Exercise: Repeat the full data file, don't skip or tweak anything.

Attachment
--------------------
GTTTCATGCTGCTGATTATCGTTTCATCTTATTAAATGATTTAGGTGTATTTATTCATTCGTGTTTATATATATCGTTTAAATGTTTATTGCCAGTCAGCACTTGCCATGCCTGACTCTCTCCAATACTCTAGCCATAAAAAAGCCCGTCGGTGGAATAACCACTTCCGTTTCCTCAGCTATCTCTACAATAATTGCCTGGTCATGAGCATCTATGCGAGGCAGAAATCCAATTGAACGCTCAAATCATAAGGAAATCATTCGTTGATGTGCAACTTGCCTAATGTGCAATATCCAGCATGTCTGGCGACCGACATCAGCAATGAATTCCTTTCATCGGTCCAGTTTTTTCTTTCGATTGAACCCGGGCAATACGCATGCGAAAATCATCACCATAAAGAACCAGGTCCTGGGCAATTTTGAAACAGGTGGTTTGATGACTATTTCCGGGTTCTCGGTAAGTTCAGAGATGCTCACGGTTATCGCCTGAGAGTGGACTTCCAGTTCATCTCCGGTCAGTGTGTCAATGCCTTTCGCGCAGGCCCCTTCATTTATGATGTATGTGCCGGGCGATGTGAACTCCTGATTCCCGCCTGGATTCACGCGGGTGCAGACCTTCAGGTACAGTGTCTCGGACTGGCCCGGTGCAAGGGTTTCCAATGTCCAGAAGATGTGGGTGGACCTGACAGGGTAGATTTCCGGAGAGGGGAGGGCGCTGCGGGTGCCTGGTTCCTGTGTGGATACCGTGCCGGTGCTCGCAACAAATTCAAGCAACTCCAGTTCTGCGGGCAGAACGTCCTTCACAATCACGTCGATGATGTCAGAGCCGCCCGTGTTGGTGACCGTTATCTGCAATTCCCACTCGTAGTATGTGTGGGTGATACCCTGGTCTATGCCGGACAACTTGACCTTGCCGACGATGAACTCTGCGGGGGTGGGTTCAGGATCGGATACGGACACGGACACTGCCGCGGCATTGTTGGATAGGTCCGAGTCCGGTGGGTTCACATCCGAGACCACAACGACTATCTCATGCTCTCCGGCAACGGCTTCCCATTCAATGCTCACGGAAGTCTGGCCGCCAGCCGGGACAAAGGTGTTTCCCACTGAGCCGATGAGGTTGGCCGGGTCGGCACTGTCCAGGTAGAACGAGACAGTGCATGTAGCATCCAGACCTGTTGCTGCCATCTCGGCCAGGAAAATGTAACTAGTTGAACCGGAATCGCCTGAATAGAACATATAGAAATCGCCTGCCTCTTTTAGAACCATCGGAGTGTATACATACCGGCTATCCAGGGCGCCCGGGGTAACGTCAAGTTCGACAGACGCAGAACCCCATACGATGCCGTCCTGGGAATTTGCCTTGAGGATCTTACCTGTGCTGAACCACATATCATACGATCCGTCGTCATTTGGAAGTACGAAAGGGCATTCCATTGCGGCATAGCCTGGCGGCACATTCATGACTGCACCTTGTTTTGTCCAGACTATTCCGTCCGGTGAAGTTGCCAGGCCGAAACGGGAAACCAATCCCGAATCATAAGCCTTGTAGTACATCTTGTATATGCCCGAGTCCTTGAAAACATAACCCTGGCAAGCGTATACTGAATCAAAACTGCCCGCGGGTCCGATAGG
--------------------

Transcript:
GTTTCATGCTGCTGATTATCGTTTCATCTTATTAAATGATTTAGGTGTATTTATTCATTCGTGTTTATATATATCGTTTAAATGTTTATTGCCAGTCAGCACTTGCCATGCCTGACTCTCTCCAATACTCTAGCCATAAAAAAGCCCGTCGGTGGAATAACCACTTCCGTTTCCTCAGCTATCTCTACAATAATTGCCTGGTCATGAGCATCTATGCGAGGCAGAAATCCAATTGAACGCTCAAATCATAAGGAAATCATTCGTTGATGTGCAACTTGCCTAATGTGCAATATCCAGCATGTCTGGCGACCGACATCAGCAATGAATTCCTTTCATCGGTCCAGTTTTTTCTTTCGATTGAACCCGGGCAATACGCATGCGAAAATCATCACCATAAAGAACCAGGTCCTGGGCAATTTTGAAACAGGTGGTTTGATGACTATTTCCGGGTTCTCGGTAAGTTCAGAGATGCTCACGGTTATCGCCTGAGAGTGGACTTCCAGTTCATCTCCGGTCAGTGTGTCAATGCCTTTCGCGCAGGCCCCTTCATTTATGATGTATGTGCCGGGCGATGTGAACTCCTGATTCCCGCCTGGATTCACGCGGGTGCAGACCTTCAGGTACAGTGTCTCGGACTGGCCCGGTGCAAGGGTTTCCAATGTCCAGAAGATGTGGGTGGACCTGACAGGGTAGATTTCCGGAGAGGGGAGGGCGCTGCGGGTGCCTGGTTCCTGTGTGGATACCGTGCCGGTGCTCGCAACAAATTCAAGCAACTCCAGTTCTGCGGGCAGAACGTCCTTCACAATCACGTCGATGATGTCAGAGCCGCCCGTGTTGGTGACCGTTATCTGCAATTCCCACTCGTAGTATGTGTGGGTGATACCCTGGTCTATGCCGGACAACTTGACCTTGCCGACGATGAACTCTGCGGGGGTGGGTTCAGGATCGGATACGGACACGGACACTGCCGCGGCATTGTTGGATAGGTCCGAGTCCGGTGGGTTCACATCCGAGACCACAACGACTATCTCATGCTCTCCGGCAACGGCTTCCCATTCAATGCTCACGGAAGTCTGGCCGCCAGCCGGGACAAAGGTGTTTCCCACTGAGCCGATGAGGTTGGCCGGGTCGGCACTGTCCAGGTAGAACGAGACAGTGCATGTAGCATCCAGACCTGTTGCTGCCATCTCGGCCAGGAAAATGTAACTAGTTGAACCGGAATCGCCTGAATAGAACATATAGAAATCGCCTGCCTCTTTTAGAACCATCGGAGTGTATACATACCGGCTATCCAGGGCGCCCGGGGTAACGTCAAGTTCGACAGACGCAGAACCCCATACGATGCCGTCCTGGGAATTTGCCTTGAGGATCTTACCTGTGCTGAACCACATATCATACGATCCGTCGTCATTTGGAAGTACGAAAGGGCATTCCATTGCGGCATAGCCTGGCGGCACATTCATGACTGCACCTTGTTTTGTCCAGACTATTCCGTCCGGTGAAGTTGCCAGGCCGAAACGGGAAACCAATCCCGAATCATAAGCCTTGTAGTACATCTTGTATATGCCCGAGTCCTTGAAAACATAACCCTGGCAAGCGTATACTGAATCAAAACTGCCCGCGGGTCCGATAGG